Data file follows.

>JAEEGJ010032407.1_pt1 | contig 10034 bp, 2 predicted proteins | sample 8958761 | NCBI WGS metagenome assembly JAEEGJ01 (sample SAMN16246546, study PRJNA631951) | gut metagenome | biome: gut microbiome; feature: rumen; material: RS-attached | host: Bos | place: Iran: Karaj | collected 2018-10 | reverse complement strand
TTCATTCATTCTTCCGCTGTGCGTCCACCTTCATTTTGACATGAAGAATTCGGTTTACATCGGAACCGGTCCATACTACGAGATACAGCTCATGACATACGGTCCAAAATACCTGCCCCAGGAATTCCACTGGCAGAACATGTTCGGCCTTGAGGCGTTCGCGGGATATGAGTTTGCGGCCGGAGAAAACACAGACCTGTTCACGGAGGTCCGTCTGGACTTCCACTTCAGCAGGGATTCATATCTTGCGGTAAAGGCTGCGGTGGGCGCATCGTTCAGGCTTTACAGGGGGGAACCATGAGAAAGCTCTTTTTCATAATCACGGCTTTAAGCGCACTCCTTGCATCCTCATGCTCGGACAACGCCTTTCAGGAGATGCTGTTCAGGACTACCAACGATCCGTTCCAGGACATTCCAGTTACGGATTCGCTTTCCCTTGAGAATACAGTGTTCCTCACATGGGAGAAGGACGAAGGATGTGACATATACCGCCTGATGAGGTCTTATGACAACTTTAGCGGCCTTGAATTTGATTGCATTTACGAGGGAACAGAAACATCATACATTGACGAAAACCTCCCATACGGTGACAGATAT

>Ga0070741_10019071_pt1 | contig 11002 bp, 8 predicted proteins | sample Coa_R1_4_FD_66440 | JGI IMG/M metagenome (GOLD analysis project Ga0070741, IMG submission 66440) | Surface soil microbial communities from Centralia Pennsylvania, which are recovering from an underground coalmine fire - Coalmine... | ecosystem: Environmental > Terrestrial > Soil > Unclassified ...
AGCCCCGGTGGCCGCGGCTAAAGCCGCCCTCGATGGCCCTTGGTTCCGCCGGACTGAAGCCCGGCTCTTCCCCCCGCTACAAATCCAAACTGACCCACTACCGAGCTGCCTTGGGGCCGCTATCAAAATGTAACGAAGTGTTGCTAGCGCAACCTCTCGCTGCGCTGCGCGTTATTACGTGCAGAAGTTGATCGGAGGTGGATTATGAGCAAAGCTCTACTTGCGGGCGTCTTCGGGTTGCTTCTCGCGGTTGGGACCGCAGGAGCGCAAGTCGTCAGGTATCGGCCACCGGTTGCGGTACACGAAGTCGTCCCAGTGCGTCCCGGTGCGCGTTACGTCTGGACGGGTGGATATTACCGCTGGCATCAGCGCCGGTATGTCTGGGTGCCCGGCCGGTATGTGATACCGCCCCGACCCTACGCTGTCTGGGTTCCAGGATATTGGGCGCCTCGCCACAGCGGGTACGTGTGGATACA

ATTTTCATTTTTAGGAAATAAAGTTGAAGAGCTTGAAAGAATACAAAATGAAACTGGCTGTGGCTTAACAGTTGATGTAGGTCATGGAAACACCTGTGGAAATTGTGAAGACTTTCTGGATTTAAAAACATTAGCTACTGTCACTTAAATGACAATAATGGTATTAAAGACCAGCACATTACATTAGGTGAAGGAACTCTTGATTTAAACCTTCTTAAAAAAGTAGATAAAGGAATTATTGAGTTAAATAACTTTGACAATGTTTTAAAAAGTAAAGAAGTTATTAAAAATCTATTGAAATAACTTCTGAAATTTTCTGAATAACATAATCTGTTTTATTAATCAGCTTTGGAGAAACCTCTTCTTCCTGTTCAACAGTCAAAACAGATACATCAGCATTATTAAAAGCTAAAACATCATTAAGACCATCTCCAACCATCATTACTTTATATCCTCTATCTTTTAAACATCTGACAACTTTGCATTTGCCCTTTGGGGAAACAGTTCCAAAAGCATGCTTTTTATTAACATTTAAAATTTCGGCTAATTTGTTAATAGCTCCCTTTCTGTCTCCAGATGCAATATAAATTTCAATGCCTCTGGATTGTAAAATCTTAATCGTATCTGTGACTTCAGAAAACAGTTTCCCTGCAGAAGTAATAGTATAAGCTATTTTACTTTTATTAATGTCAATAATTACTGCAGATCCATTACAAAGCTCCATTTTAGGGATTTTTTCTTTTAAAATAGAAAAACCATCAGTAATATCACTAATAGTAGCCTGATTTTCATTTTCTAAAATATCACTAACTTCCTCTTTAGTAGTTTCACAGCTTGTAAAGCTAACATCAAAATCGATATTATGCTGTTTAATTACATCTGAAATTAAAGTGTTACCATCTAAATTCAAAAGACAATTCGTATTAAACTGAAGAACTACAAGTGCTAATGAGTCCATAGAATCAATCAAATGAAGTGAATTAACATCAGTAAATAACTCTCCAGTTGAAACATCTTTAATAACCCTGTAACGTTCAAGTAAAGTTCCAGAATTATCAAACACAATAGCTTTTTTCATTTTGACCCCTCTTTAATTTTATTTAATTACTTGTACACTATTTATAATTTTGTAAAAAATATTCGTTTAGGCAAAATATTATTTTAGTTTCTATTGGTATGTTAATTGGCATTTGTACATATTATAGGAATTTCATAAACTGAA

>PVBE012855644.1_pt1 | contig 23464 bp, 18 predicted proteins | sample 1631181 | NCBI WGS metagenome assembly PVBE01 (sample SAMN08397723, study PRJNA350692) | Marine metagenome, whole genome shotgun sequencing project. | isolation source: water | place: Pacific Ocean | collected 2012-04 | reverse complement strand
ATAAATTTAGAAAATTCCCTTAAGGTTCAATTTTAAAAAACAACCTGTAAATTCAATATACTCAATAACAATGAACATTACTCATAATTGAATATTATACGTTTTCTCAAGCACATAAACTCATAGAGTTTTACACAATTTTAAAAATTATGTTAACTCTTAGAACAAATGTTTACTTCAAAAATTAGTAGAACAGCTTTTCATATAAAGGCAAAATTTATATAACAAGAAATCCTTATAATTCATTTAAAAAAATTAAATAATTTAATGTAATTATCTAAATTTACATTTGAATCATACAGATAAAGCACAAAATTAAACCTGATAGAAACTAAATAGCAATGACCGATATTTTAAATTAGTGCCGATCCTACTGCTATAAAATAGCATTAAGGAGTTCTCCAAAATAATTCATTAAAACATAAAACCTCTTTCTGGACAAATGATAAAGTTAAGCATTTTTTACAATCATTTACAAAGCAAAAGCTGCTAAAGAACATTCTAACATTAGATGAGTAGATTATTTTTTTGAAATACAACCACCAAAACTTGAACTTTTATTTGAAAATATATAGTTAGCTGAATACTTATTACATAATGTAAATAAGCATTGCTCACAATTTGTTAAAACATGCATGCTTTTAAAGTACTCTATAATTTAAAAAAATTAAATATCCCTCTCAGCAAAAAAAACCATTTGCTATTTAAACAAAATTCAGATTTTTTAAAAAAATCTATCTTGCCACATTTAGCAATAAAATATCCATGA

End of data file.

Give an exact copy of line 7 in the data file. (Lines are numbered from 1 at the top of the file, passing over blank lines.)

ATAAATTTAGAAAATTCCCTTAAGGTTCAATTTTAAAAAACAACCTGTAAATTCAATATACTCAATAACAATGAACATTACTCATAATTGAATATTATACGTTTTCTCAAGCACATAAACTCATAGAGTTTTACACAATTTTAAAAATTATGTTAACTCTTAGAACAAATGTTTACTTCAAAAATTAGTAGAACAGCTTTTCATATAAAGGCAAAATTTATATAACAAGAAATCCTTATAATTCATTTAAAAAAATTAAATAATTTAATGTAATTATCTAAATTTACATTTGAATCATACAGATAAAGCACAAAATTAAACCTGATAGAAACTAAATAGCAATGACCGATATTTTAAATTAGTGCCGATCCTACTGCTATAAAATAGCATTAAGGAGTTCTCCAAAATAATTCATTAAAACATAAAACCTCTTTCTGGACAAATGATAAAGTTAAGCATTTTTTACAATCATTTACAAAGCAAAAGCTGCTAAAGAACATTCTAACATTAGATGAGTAGATTATTTTTTTGAAATACAACCACCAAAACTTGAACTTTTATTTGAAAATATATAGTTAGCTGAATACTTATTACATAATGTAAATAAGCATTGCTCACAATTTGTTAAAACATGCATGCTTTTAAAGTACTCTATAATTTAAAAAAATTAAATATCCCTCTCAGCAAAAAAAACCATTTGCTATTTAAACAAAATTCAGATTTTTTAAAAAAATCTATCTTGCCACATTTAGCAATAAAATATCCATGA